I would propose that defense counsel be given its own “one bite” to move the salient issues up the chain of command prior to completion of a full Second Request production and compliance. Defense counsel could be called upon to provide something in the manner of a proffer: “If the possible competitive issues are thus, and the facts related to those issues are thus, what would be the decision of the agency as to whether a challenge would be necessary?”

With this opportunity for one earlier discussion, defense counsel may be able to get an affirmative response, based on demonstrable facts. I know that I have been in situations where this advance procedure would have saved clients significant expenditures. And, when it proves successful, this procedure would also substantially reduce the burden on the antitrust agencies (and taxpayers).

Q. Whom do you most admire in the antitrust community right now, and why?

Higgins: Molly Boast is someone I really admire in the antitrust community. Molly is a seasoned litigator and a highly regarded antitrust defense counsel who has also held important senior positions in both the FTC and the DoJ. She is a wise, careful and effective lawyer–one of the best.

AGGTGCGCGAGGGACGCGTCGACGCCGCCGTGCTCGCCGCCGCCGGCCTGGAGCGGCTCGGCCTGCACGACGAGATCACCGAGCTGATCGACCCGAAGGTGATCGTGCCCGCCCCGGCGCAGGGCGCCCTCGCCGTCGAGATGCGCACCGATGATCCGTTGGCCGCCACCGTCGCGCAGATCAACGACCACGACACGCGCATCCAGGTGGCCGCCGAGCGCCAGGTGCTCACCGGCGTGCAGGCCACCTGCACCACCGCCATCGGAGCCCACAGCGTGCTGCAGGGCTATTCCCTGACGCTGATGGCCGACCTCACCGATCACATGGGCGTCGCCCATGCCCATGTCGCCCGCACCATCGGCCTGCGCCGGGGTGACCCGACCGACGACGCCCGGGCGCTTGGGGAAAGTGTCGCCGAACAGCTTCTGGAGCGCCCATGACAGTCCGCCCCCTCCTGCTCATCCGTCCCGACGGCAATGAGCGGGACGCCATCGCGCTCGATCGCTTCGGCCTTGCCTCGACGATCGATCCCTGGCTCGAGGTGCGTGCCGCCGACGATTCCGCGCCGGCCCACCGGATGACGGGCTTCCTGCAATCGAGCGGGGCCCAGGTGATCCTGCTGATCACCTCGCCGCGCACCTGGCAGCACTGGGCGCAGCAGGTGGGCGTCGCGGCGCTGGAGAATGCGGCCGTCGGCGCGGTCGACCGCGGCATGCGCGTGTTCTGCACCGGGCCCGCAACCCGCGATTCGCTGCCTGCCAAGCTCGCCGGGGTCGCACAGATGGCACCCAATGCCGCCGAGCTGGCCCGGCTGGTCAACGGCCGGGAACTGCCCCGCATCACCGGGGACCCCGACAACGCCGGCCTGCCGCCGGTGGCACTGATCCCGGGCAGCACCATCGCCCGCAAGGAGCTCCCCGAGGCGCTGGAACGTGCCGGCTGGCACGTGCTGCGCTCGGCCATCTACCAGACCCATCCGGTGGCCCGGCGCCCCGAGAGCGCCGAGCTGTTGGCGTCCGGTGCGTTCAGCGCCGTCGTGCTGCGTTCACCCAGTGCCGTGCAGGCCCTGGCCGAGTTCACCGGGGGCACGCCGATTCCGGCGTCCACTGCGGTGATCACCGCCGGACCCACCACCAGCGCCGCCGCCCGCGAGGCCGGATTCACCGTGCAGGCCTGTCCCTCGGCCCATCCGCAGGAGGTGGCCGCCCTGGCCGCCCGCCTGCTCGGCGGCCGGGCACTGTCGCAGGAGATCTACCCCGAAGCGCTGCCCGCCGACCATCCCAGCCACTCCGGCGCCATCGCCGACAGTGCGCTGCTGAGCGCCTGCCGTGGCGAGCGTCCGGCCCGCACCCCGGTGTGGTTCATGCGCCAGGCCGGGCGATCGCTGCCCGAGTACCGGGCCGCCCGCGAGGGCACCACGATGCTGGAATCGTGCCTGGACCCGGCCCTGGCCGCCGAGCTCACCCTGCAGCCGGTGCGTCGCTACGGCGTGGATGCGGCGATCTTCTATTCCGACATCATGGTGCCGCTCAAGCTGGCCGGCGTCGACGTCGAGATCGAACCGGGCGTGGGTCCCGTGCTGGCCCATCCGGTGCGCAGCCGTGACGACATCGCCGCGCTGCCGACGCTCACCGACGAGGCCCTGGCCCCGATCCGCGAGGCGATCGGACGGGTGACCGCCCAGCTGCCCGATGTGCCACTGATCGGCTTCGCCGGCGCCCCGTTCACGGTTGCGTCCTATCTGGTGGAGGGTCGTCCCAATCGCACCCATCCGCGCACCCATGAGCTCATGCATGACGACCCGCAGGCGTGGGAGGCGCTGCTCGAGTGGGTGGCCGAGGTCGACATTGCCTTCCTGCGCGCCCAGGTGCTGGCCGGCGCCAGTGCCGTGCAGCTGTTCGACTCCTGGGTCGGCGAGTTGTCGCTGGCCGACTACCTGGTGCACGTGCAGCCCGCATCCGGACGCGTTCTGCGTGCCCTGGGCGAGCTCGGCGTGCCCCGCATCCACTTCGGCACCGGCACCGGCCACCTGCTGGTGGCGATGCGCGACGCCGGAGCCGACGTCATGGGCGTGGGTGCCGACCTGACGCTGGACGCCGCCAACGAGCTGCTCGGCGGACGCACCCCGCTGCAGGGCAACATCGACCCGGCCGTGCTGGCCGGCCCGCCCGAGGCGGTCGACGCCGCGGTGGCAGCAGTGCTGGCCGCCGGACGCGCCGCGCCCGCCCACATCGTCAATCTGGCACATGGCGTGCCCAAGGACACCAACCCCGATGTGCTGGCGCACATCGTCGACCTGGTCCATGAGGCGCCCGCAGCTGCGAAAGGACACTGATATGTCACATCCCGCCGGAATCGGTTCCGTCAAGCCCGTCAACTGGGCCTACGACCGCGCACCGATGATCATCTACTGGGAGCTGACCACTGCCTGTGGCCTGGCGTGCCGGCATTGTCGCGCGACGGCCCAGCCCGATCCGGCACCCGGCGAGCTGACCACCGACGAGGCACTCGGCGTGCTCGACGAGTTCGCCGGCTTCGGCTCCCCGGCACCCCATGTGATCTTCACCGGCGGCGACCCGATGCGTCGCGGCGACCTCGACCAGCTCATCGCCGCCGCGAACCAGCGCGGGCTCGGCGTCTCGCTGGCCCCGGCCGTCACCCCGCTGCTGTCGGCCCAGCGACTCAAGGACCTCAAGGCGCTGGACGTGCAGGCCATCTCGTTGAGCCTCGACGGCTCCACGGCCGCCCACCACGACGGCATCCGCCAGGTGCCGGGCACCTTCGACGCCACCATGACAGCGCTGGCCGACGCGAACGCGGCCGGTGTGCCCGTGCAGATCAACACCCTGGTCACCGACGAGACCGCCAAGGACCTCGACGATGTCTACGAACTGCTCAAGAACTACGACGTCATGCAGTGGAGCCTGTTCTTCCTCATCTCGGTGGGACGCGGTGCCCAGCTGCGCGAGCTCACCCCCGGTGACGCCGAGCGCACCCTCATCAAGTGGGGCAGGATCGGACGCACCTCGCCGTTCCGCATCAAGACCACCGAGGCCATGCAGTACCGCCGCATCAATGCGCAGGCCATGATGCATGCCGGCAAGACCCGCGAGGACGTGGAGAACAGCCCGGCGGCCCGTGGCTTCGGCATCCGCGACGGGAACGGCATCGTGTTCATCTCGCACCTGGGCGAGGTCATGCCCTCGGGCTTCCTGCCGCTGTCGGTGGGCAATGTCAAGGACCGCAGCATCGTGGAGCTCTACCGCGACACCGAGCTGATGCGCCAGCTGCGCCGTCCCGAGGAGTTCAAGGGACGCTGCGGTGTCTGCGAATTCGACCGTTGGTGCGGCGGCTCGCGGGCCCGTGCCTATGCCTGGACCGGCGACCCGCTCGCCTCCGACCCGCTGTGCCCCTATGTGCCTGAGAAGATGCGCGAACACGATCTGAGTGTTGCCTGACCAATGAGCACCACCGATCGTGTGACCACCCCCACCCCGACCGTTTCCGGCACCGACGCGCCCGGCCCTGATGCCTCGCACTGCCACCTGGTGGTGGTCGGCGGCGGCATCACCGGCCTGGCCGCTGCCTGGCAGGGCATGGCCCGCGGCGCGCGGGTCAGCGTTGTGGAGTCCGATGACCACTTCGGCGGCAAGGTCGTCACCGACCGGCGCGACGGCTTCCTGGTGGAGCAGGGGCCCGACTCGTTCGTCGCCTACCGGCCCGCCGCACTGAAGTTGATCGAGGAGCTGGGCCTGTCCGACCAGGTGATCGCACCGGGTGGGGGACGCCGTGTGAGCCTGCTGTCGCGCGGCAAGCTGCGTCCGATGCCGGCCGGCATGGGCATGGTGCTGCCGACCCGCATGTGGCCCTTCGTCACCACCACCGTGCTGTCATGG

I worked closely with Molly when we were both at the FTC, and I saw first-hand the huge positive impact she had on public policy decisions for the agency as well as on the people with whom she worked. I know that Molly enjoys being a private attorney, but it was always clear when we were working together as civil servants that she truly appreciated the opportunity to serve in that capacity. Along with her many litigation and management responsibilities, she never failed to find time to develop the skills of others and was ever willing to serve in a mentoring capacity, particularly for younger women lawyers.

I know that clients appreciate Molly’s skills, and I personally learned a great deal from her. The DoJ and FTC benefited greatly from her talents as well. I admire her expertise, her efforts and her service.